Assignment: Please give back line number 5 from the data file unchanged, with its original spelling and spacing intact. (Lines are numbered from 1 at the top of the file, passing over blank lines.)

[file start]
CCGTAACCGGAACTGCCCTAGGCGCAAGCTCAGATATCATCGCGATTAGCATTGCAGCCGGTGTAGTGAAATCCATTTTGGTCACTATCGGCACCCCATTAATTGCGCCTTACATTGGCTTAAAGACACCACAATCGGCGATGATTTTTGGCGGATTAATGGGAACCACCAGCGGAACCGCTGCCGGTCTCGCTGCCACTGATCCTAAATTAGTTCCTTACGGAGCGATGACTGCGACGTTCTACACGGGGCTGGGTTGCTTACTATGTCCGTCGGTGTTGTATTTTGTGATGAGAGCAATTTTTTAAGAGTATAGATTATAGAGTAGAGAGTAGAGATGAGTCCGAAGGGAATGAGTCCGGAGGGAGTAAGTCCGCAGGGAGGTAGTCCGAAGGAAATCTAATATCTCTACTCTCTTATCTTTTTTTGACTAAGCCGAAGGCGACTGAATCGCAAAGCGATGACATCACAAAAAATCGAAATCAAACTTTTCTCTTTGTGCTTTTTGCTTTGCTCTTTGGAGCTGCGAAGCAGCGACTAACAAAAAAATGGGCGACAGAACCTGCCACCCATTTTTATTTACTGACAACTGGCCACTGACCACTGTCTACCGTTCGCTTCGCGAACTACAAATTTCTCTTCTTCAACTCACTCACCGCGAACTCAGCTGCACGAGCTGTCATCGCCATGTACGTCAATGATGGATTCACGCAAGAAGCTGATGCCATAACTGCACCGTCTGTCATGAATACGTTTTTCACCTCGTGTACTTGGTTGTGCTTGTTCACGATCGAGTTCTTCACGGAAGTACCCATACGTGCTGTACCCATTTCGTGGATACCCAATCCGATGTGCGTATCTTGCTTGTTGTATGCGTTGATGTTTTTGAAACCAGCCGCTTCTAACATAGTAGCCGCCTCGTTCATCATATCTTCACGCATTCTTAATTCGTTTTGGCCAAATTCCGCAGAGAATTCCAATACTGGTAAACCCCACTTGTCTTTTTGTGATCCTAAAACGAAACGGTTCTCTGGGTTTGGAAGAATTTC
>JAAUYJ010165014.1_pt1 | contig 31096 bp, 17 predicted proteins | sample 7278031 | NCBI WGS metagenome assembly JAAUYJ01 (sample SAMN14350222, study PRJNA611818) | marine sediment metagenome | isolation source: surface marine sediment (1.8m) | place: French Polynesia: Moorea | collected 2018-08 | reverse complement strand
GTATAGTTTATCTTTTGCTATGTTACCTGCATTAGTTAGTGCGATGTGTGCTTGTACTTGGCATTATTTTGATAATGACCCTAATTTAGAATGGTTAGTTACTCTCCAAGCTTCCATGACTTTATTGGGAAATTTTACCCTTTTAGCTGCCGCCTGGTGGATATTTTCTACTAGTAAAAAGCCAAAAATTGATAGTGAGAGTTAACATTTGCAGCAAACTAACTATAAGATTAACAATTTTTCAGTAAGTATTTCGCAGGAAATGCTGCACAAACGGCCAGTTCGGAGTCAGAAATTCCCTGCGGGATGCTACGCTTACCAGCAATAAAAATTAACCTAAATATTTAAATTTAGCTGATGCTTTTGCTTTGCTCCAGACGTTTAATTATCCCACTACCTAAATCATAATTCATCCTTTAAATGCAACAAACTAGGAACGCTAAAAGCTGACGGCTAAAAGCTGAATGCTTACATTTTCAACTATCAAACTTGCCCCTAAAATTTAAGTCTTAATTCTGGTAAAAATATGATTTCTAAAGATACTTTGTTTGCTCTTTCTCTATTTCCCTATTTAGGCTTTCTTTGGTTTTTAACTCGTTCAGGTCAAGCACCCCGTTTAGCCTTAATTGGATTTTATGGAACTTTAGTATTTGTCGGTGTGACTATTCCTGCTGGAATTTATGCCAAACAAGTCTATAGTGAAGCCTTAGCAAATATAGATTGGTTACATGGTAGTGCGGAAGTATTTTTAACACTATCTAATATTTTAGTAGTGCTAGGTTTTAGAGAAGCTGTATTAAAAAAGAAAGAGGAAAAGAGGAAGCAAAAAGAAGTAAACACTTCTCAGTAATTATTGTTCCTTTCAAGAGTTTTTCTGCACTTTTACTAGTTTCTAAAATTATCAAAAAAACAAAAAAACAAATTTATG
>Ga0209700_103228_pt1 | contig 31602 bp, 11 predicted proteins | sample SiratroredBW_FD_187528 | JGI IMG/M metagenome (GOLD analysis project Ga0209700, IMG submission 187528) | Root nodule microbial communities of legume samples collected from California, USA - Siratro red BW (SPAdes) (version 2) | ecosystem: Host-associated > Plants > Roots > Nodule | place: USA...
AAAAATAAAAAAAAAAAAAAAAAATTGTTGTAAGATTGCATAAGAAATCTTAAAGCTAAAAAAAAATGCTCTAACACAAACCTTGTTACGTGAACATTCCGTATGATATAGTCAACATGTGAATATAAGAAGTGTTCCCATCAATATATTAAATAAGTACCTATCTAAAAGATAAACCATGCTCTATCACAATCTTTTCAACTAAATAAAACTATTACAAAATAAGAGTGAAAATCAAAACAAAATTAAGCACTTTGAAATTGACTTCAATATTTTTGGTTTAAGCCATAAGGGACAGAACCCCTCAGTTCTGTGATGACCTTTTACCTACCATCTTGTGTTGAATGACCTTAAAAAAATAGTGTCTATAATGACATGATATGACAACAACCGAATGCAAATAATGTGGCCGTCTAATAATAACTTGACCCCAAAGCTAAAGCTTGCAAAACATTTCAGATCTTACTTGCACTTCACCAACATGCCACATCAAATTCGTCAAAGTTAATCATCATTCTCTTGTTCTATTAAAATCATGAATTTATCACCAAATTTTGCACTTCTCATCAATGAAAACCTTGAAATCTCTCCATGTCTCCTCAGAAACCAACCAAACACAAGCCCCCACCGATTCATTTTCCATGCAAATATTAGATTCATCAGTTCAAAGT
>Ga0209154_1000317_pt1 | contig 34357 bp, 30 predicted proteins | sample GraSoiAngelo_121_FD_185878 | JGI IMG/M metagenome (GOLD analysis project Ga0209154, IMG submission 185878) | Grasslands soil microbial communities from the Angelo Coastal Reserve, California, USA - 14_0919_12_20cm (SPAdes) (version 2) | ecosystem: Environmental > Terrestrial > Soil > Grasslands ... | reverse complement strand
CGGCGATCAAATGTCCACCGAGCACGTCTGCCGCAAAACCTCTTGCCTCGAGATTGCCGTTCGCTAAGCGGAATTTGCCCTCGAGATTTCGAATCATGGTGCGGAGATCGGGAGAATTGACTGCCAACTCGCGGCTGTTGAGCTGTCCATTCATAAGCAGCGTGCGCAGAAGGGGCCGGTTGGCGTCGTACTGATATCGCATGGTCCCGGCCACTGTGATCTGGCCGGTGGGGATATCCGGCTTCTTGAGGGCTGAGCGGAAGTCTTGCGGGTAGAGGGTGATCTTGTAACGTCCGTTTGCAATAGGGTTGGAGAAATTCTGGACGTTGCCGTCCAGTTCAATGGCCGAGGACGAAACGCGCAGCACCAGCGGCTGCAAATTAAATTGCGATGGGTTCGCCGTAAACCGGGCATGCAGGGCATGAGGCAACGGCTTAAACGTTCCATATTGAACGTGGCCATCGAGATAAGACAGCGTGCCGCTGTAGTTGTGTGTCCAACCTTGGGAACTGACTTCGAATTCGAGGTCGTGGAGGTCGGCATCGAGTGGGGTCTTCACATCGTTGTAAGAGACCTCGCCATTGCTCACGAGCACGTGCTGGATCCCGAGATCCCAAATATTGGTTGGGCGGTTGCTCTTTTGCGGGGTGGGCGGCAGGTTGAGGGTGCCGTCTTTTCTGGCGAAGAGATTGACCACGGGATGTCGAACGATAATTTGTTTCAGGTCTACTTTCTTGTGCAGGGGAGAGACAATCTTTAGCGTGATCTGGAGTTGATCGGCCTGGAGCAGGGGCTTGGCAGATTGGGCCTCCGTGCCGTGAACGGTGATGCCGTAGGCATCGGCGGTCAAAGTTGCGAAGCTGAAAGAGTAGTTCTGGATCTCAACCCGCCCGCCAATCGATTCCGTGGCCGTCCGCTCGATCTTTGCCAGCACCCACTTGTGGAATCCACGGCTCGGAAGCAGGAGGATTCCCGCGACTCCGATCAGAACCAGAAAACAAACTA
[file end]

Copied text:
AAAAATAAAAAAAAAAAAAAAAAATTGTTGTAAGATTGCATAAGAAATCTTAAAGCTAAAAAAAAATGCTCTAACACAAACCTTGTTACGTGAACATTCCGTATGATATAGTCAACATGTGAATATAAGAAGTGTTCCCATCAATATATTAAATAAGTACCTATCTAAAAGATAAACCATGCTCTATCACAATCTTTTCAACTAAATAAAACTATTACAAAATAAGAGTGAAAATCAAAACAAAATTAAGCACTTTGAAATTGACTTCAATATTTTTGGTTTAAGCCATAAGGGACAGAACCCCTCAGTTCTGTGATGACCTTTTACCTACCATCTTGTGTTGAATGACCTTAAAAAAATAGTGTCTATAATGACATGATATGACAACAACCGAATGCAAATAATGTGGCCGTCTAATAATAACTTGACCCCAAAGCTAAAGCTTGCAAAACATTTCAGATCTTACTTGCACTTCACCAACATGCCACATCAAATTCGTCAAAGTTAATCATCATTCTCTTGTTCTATTAAAATCATGAATTTATCACCAAATTTTGCACTTCTCATCAATGAAAACCTTGAAATCTCTCCATGTCTCCTCAGAAACCAACCAAACACAAGCCCCCACCGATTCATTTTCCATGCAAATATTAGATTCATCAGTTCAAAGT